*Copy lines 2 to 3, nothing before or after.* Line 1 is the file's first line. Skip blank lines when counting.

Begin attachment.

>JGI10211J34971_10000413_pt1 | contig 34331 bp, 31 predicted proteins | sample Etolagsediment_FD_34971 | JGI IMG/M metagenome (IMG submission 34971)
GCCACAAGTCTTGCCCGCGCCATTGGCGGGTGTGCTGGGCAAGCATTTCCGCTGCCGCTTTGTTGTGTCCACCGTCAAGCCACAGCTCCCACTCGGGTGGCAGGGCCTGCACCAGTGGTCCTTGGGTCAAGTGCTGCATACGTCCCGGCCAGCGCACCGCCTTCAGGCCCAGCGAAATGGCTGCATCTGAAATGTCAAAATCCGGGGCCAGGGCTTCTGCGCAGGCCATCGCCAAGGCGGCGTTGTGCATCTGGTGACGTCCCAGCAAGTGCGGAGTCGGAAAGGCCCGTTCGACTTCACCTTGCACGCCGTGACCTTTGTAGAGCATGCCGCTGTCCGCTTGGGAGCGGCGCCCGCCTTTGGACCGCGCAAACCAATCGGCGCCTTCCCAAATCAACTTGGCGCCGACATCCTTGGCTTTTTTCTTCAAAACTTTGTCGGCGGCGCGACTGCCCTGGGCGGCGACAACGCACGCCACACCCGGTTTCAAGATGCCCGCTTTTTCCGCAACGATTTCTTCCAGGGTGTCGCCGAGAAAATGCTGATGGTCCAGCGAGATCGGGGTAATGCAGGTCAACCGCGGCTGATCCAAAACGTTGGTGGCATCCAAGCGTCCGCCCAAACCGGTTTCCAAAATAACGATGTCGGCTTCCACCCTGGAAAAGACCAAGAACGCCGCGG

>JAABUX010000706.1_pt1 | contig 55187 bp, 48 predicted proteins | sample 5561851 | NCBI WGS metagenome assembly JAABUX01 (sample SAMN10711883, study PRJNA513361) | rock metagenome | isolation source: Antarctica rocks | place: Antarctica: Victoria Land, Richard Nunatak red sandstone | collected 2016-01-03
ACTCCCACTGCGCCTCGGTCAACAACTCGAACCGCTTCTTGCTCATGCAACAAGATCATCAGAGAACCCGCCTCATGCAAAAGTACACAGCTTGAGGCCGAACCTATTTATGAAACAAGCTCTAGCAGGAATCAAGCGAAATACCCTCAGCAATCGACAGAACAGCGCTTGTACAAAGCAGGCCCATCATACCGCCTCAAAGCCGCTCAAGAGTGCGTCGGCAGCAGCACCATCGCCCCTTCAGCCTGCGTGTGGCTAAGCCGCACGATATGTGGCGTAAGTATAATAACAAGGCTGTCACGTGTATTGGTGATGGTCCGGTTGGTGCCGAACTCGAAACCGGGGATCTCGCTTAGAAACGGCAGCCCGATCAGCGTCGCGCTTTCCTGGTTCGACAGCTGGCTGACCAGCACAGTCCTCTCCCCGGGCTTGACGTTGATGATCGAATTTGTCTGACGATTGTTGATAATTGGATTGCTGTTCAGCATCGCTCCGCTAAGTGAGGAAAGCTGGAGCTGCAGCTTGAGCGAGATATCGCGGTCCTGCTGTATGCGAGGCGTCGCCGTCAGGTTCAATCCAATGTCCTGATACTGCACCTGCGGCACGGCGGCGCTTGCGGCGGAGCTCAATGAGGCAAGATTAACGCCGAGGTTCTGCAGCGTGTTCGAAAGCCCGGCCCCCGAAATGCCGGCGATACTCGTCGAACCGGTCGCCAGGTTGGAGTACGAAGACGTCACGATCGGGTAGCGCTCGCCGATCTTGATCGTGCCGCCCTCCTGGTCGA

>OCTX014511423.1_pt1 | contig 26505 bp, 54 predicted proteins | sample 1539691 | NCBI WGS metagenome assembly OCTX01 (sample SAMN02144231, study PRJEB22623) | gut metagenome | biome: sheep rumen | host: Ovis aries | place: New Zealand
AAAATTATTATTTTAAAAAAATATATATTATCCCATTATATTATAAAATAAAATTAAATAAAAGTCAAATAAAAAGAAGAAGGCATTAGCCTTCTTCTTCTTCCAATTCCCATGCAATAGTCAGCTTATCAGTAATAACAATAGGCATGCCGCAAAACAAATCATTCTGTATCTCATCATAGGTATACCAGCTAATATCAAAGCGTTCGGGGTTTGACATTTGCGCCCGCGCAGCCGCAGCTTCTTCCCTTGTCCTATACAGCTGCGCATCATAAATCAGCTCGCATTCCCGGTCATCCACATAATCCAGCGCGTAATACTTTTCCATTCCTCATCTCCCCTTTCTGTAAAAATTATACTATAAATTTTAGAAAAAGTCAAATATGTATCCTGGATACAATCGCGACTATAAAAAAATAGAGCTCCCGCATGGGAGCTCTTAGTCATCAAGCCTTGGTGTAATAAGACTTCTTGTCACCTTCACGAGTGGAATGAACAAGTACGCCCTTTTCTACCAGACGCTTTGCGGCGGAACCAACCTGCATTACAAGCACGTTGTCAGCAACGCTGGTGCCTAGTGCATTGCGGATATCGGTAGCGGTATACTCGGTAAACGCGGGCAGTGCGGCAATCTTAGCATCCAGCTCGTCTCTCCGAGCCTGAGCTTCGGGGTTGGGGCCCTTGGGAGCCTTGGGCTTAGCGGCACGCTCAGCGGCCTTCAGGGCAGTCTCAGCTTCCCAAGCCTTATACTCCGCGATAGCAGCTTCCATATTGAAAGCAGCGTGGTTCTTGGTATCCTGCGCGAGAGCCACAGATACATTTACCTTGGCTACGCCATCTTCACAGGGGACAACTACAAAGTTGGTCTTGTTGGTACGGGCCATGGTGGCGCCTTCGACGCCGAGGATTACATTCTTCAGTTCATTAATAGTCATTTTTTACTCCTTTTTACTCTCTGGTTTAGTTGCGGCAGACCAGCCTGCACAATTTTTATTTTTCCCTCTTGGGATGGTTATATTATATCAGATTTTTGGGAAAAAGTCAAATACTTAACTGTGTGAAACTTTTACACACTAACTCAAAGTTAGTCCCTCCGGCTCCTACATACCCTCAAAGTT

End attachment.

GCCACAAGTCTTGCCCGCGCCATTGGCGGGTGTGCTGGGCAAGCATTTCCGCTGCCGCTTTGTTGTGTCCACCGTCAAGCCACAGCTCCCACTCGGGTGGCAGGGCCTGCACCAGTGGTCCTTGGGTCAAGTGCTGCATACGTCCCGGCCAGCGCACCGCCTTCAGGCCCAGCGAAATGGCTGCATCTGAAATGTCAAAATCCGGGGCCAGGGCTTCTGCGCAGGCCATCGCCAAGGCGGCGTTGTGCATCTGGTGACGTCCCAGCAAGTGCGGAGTCGGAAAGGCCCGTTCGACTTCACCTTGCACGCCGTGACCTTTGTAGAGCATGCCGCTGTCCGCTTGGGAGCGGCGCCCGCCTTTGGACCGCGCAAACCAATCGGCGCCTTCCCAAATCAACTTGGCGCCGACATCCTTGGCTTTTTTCTTCAAAACTTTGTCGGCGGCGCGACTGCCCTGGGCGGCGACAACGCACGCCACACCCGGTTTCAAGATGCCCGCTTTTTCCGCAACGATTTCTTCCAGGGTGTCGCCGAGAAAATGCTGATGGTCCAGCGAGATCGGGGTAATGCAGGTCAACCGCGGCTGATCCAAAACGTTGGTGGCATCCAAGCGTCCGCCCAAACCGGTTTCCAAAATAACGATGTCGGCTTCCACCCTGGAAAAGACCAAGAACGCCGCGG

>JAABUX010000706.1_pt1 | contig 55187 bp, 48 predicted proteins | sample 5561851 | NCBI WGS metagenome assembly JAABUX01 (sample SAMN10711883, study PRJNA513361) | rock metagenome | isolation source: Antarctica rocks | place: Antarctica: Victoria Land, Richard Nunatak red sandstone | collected 2016-01-03